Moulin sues KPMG for HK$471.8m
Liquidators of bankrupt firm say auditor failed in its duties
Moulin Global Eyecare Holdings, a bankrupt eyewear firm, has sued KPMG for HK$471.8 million, alleging the Big Four accounting firm failed in its duties as auditor from 1999 to April 2002.
KPMG said it would 'vigorously contest' the lawsuit, in which Moulin is represented by its provisional liquidators.
'KPMG is not aware of any reason to doubt the reasonableness of the work undertaken in connection with the engagements concerned,' KPMG said in a statement.
The accounting firm was Moulin's auditor from 1991 to 2002. Moulin listed on the Hong Kong stock exchange in October 1993.
A writ of summons filed in the High Court by Clifford Chance, the international law firm acting for Moulin, said: 'KPMG was in breach of contract and/or negligent in auditing and reporting on the accounts of [Moulin and some subsidiaries] for the years ended March 1999, March 2000 and March 2001.'
'Had KPMG complied with its duties, KPMG would have reported the audit issues and suspected fraud to Moulin's independent directors and/or audit committee, and requested these matters be notified by Moulin to the Stock Exchange of Hong Kong,' the writ said.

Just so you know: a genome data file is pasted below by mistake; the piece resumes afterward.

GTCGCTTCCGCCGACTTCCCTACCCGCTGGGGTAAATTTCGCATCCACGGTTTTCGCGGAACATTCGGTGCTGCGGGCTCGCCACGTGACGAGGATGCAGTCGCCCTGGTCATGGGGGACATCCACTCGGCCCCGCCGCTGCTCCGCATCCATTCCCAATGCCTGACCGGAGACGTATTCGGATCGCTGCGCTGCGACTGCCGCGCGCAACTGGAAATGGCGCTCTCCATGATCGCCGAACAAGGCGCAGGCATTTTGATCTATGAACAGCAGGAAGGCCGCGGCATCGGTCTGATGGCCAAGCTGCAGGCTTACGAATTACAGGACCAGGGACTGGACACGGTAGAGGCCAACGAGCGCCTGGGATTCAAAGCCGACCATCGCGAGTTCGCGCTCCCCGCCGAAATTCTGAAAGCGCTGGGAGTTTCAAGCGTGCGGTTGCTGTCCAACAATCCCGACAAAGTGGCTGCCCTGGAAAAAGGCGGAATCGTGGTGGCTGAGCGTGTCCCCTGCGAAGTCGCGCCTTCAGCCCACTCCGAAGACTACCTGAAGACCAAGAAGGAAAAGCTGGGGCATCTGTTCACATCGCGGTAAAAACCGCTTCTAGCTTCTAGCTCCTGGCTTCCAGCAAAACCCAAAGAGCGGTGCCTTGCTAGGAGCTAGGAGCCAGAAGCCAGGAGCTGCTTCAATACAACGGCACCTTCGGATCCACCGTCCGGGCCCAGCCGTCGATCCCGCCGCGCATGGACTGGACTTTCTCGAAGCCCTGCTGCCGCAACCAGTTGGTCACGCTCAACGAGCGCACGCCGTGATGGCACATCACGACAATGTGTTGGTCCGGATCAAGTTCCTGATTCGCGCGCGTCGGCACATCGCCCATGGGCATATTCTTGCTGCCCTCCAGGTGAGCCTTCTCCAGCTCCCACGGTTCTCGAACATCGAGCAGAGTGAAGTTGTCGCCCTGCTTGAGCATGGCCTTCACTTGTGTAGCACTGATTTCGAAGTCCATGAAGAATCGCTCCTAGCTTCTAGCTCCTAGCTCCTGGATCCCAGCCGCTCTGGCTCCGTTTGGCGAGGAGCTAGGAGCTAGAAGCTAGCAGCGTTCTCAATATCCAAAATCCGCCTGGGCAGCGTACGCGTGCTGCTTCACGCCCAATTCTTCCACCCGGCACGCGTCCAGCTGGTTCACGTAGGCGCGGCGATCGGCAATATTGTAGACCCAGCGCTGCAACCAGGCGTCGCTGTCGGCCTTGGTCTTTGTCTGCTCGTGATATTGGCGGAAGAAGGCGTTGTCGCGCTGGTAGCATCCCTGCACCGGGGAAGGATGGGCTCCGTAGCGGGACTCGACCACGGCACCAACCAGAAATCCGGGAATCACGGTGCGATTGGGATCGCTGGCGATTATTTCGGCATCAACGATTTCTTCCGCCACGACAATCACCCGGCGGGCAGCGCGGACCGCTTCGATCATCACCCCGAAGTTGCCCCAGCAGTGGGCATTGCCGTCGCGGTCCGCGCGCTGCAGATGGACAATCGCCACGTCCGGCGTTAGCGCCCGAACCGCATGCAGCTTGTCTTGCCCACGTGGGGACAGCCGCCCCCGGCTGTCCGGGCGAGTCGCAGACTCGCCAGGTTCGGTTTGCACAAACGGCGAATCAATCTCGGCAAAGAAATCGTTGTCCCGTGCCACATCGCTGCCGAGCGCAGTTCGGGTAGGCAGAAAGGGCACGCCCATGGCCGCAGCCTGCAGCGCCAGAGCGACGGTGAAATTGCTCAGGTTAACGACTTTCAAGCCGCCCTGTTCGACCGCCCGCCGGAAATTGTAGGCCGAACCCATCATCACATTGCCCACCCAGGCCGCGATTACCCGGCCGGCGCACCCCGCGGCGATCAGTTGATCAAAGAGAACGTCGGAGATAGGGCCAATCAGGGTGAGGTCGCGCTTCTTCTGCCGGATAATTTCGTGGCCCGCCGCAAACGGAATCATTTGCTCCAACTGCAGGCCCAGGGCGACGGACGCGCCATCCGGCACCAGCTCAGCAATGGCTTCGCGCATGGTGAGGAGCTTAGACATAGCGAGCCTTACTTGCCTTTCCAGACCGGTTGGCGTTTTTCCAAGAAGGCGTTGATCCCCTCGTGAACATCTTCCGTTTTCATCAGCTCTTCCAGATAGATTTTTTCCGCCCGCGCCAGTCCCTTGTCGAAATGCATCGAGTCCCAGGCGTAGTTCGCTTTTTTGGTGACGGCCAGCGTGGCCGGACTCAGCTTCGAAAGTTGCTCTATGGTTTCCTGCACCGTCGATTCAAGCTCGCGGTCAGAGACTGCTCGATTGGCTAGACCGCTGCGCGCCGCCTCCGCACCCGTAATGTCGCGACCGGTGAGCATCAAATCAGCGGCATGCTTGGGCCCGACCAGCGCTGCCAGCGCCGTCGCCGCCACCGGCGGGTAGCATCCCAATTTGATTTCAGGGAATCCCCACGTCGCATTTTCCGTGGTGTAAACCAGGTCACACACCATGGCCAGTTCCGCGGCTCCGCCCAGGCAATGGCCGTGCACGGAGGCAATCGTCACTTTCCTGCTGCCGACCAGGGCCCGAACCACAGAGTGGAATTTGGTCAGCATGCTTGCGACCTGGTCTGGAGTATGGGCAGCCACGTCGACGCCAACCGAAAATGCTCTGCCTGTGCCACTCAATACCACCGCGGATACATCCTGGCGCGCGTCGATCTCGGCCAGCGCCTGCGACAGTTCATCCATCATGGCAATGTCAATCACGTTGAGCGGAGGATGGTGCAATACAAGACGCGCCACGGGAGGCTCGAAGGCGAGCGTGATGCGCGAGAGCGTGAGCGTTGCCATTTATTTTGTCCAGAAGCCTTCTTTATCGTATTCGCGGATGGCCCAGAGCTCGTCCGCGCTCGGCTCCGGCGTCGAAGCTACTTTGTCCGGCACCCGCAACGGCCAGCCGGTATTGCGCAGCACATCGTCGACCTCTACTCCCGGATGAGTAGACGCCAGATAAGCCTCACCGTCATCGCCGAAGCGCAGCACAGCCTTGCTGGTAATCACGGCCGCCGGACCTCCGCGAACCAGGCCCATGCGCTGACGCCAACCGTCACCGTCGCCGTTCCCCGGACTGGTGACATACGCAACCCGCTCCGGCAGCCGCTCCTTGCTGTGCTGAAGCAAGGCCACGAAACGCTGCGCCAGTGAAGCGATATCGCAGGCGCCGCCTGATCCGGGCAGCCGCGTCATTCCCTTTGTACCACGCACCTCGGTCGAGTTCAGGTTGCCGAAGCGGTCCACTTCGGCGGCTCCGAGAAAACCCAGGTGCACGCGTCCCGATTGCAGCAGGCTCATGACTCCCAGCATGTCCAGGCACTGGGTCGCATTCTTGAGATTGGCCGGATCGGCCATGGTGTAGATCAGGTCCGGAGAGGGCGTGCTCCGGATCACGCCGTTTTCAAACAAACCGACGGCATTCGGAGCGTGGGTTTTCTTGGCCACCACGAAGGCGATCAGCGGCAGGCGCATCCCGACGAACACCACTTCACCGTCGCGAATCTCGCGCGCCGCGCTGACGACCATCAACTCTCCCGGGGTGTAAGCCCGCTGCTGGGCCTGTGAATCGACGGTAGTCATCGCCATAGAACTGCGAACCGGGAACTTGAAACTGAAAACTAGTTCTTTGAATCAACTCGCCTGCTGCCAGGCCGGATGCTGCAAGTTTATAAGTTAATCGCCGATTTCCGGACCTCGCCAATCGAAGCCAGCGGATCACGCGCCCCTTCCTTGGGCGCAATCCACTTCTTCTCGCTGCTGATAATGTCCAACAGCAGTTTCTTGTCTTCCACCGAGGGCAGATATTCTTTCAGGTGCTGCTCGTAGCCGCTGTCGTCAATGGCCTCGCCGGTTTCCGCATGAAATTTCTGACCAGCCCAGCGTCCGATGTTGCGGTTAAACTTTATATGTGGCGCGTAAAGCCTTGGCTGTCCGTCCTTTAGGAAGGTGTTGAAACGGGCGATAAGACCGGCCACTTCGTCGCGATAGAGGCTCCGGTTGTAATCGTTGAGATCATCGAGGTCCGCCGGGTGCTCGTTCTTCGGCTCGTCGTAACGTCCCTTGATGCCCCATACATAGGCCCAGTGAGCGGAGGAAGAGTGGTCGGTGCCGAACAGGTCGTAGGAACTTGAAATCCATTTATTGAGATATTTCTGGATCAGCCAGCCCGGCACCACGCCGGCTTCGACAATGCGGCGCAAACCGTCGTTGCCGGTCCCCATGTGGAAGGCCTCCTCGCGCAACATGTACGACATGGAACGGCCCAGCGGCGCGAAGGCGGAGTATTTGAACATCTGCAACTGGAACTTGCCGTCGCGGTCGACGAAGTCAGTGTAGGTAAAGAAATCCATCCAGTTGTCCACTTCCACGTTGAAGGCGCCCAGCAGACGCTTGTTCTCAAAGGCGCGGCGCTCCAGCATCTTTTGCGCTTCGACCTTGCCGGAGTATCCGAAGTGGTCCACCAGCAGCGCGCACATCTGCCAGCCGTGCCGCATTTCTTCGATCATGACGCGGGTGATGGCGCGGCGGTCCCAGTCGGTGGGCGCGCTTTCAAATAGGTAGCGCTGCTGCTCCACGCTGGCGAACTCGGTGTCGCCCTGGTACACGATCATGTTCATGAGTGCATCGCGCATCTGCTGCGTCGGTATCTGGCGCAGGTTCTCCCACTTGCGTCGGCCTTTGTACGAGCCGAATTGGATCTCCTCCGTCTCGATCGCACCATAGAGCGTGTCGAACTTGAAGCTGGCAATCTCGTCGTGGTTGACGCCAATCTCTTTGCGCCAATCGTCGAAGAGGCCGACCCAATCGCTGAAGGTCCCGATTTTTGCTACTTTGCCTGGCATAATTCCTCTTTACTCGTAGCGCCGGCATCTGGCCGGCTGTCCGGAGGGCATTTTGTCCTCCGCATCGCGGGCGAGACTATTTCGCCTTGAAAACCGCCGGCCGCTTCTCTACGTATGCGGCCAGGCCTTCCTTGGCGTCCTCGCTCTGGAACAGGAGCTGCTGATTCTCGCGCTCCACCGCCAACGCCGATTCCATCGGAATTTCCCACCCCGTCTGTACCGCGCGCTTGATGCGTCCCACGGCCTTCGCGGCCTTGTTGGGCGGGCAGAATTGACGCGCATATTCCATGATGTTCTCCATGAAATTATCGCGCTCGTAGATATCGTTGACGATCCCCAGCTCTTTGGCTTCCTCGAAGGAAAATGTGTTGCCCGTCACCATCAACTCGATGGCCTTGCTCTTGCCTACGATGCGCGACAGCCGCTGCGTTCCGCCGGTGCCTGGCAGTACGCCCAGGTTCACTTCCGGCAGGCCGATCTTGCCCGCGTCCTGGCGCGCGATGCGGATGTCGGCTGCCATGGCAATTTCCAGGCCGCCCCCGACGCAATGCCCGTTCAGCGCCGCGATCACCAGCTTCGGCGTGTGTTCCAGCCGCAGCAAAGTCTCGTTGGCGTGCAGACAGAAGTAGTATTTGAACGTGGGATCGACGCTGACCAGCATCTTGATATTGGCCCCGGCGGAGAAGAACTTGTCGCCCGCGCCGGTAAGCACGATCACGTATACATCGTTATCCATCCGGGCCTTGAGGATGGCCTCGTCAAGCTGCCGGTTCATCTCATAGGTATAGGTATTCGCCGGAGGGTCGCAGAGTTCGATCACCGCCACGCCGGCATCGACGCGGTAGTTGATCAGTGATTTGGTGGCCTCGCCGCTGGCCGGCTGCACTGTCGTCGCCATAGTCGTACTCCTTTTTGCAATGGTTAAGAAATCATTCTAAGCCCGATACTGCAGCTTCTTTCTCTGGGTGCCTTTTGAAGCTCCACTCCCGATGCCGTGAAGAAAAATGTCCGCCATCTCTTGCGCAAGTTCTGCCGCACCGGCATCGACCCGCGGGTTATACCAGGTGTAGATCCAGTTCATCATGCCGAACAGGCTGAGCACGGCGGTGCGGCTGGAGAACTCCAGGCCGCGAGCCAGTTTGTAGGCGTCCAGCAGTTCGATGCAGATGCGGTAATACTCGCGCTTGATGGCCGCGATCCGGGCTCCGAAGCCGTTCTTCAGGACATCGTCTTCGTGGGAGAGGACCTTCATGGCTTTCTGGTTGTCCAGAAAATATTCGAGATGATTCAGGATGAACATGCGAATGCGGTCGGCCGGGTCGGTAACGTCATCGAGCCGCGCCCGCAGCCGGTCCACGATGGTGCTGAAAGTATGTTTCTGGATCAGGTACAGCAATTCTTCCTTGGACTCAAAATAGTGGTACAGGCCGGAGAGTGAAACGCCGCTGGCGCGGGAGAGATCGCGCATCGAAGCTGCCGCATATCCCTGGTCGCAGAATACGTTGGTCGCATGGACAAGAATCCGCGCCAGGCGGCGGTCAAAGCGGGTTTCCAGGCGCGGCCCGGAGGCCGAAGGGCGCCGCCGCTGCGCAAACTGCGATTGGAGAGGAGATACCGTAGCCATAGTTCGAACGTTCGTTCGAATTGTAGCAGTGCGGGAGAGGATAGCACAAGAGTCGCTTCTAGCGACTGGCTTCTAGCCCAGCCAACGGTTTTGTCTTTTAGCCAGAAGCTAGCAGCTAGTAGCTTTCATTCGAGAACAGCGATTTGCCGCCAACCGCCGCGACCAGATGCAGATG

Moulin is suing KPMG for HK$306.1 million in dividends, HK$70.7 million in taxes and HK$95 million in interest and bank fees related to trade financing, which Moulin has paid out, according to the writ.
The writ alleged Moulin need not have paid those dividends, taxes and trade financing expenses because the company and two of its subsidiaries, Moulin Optical Manufactory and Leadkeen Industrial, actually incurred losses for the years ended March 1999, March 2000 and March 2001.
Moulin and the two subsidiaries posted profits in 1999 to 2001, according to accounts audited by KPMG with unqualified opinion.
Had Moulin's accounts been properly restated, Moulin Optical, the Hong Kong-listed firm's largest operating subsidiary, would have been insolvent in the year ended March 1999, the writ said.
Moulin's revenues were overstated by HK$194.7 million in 1999, HK$210.7 million in 2000 and HK$257.5 million in 2001, due to some North American debtors, alleged the writ. 'The North American debtors were and are fictitious. They do not, and never did, exist.'
Revenues were also overstated in the three years, by HK$20.4 million, HK$14.5 million and HK$34.7 million, because trade finance debt repayments were wrongly recorded as loans owed to Moulin Optical, claimed the writ.
The writ faulted KPMG for failing to report audit problems when it resigned as Moulin's auditor on April 15, 2002. In a letter of May 13, 2002, KPMG told Moulin's succeeding auditor, Ernst & Young: 'To the best of our knowledge, there are no circumstances which you should be aware of.'
Yet on April 3, 2002, KPMG raised its concerns over certain audit issues with Moulin executives, the writ said. In a letter dated May 10, 2002, KPMG told Moulin chief executive Cary Ma Lit-kin that he should notify Ernst & Young of any unresolved audit issues.
Moulin went into provisional liquidation in June 2005, owing more than HK$2 billion to more than 20 banks.
Moulin was wound up in June last year.